If the seed is 1-2 years old, then look for a germination rate and try to remember how the seed behaved in the field. If the germination rate is on the low side or you remember being disappointed with how the seed germinated in the field, then take your sharpie and write the purchase year and the words BACKUP across the front of the seed pack. Then put this seed in pile #2 - Backup seed. 

You might also consider putting any leek, onion, or parsnip seed in pile #2. These are seeds that are known to not maintain good germination rates.

And this leaves you with seeds from varieties you like with enough quantity to be worth planting and that you’re feeling confident will germinate. Write the year in Sharpie across the front and put this seed into pile #1 - Next year’s seed.

Group 1 - Next year’s seed
These are seeds that you are confident will germinate well next year. And these seeds are varieties that you want to grow again. You might need to purchase more seed for these varieties next year, but you’ll sow this leftover seed first to use it up.

Group 2 - Backup seed
These are seeds that might have lost some of their germination potential. You don’t plan on planting these, but it’s nice to have them on hand in case the seed you ordered goes out of stock or doesn’t arrive in time, or maybe you need to reseed something and you used up this year’s seed.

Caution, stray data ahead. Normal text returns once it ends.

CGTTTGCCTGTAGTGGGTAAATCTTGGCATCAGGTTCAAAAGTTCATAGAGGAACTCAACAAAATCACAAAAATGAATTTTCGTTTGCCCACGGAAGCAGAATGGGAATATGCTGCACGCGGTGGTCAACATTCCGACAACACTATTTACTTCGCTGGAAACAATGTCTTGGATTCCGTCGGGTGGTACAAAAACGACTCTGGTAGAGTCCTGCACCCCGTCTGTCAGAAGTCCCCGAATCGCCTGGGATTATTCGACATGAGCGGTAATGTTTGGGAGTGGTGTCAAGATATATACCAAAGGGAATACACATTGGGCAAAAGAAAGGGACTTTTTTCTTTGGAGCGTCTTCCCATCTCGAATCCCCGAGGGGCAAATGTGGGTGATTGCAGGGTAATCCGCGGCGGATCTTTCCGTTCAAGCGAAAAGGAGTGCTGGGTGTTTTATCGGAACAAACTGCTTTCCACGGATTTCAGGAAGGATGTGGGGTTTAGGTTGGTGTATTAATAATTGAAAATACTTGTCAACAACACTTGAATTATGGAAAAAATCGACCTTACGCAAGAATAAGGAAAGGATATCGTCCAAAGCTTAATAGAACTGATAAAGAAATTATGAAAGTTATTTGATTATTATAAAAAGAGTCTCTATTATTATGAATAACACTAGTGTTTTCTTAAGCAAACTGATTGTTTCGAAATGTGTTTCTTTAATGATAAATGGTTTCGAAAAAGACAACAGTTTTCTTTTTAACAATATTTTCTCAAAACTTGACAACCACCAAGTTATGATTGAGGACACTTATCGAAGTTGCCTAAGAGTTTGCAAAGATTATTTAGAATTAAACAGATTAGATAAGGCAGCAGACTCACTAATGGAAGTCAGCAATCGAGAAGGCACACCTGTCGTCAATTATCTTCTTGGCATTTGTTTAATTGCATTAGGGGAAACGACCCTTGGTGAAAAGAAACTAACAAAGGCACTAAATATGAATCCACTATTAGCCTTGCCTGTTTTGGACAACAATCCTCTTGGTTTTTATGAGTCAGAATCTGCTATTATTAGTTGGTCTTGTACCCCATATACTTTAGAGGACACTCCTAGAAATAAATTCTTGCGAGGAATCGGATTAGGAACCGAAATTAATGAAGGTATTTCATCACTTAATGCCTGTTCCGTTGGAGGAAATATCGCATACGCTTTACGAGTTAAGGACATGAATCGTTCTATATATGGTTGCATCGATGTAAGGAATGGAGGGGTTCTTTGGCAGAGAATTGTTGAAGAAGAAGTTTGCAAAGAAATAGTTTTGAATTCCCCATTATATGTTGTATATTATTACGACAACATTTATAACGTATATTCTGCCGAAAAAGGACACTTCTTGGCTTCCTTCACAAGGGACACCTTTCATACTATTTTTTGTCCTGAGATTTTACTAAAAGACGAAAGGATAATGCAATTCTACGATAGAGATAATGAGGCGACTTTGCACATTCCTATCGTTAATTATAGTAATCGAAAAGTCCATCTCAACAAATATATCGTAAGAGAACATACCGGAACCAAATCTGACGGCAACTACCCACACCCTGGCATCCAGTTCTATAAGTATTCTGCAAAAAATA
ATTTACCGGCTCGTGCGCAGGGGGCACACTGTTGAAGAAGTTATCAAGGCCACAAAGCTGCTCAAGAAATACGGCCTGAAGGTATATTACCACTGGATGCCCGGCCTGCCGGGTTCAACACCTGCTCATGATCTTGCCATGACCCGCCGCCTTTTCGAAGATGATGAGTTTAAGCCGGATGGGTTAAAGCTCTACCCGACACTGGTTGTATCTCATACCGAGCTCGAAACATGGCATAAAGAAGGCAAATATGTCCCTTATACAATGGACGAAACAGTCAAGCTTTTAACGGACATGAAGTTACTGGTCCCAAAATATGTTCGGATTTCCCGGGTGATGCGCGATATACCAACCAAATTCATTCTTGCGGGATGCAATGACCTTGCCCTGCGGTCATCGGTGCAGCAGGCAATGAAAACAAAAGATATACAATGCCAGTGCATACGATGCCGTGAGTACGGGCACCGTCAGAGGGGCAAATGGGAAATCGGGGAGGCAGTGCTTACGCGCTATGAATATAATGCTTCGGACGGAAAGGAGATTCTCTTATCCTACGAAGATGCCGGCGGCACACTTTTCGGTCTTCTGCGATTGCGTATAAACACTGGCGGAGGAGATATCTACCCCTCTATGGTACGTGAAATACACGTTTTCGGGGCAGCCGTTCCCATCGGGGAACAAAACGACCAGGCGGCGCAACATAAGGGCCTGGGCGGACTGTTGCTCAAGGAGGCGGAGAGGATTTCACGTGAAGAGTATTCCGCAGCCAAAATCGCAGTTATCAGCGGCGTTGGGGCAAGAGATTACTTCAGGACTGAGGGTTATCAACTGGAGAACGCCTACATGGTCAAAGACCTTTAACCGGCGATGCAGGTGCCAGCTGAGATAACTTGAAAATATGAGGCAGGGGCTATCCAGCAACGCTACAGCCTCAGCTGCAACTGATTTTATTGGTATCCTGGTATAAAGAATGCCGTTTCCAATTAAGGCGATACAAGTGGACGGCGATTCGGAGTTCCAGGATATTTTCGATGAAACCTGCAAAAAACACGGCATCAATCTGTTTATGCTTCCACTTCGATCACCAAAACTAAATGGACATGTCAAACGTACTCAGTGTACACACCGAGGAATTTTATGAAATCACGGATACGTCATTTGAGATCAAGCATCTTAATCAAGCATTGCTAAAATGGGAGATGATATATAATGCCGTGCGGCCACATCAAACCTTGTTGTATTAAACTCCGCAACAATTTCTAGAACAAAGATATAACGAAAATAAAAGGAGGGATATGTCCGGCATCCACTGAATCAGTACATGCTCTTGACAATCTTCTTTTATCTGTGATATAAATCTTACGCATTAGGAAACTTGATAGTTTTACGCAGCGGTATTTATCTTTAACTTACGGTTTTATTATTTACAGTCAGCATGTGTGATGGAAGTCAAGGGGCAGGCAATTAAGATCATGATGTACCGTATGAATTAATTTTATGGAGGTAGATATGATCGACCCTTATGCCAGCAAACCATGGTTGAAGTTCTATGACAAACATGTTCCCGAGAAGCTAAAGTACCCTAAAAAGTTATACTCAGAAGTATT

Group 3 - Remnant seed
Remnant is the seed you keep in case the variety is ever discontinued or very difficult to source. Having some remnant seed means that you have the possibility of growing it out and saving the seed to make it available again. This is your seed bank, (it’s probably only worth keeping open-pollinated seed since hybrid seed won’t breed true to type.)

Group 4 - Seed to move on
It could be that you give this seed away to another grower. Or maybe this seed would be better as chicken feed or compost. Or take out a glue stick and make some seed art!

Step 2 - Organize your seed inventory
Take a pile once you’ve sorted your seed into 4 groups take the first two groups and organize them into your seed inventory. (Remember that group 2 should be marked with the words BACKUP to keep it distinct).

Now you’ll want to have two levels of classification for your seeds. Level one is a few big containers and level two will be a bunch of smaller containers that fit in the bigger containers. At Tourne-Sol we use Rubbermaid bins for level 1 and Ziploc bags for level 2. 




Here are three bins I recommend for your seed inventory; they are categorized by where you’ll use the seed and how often: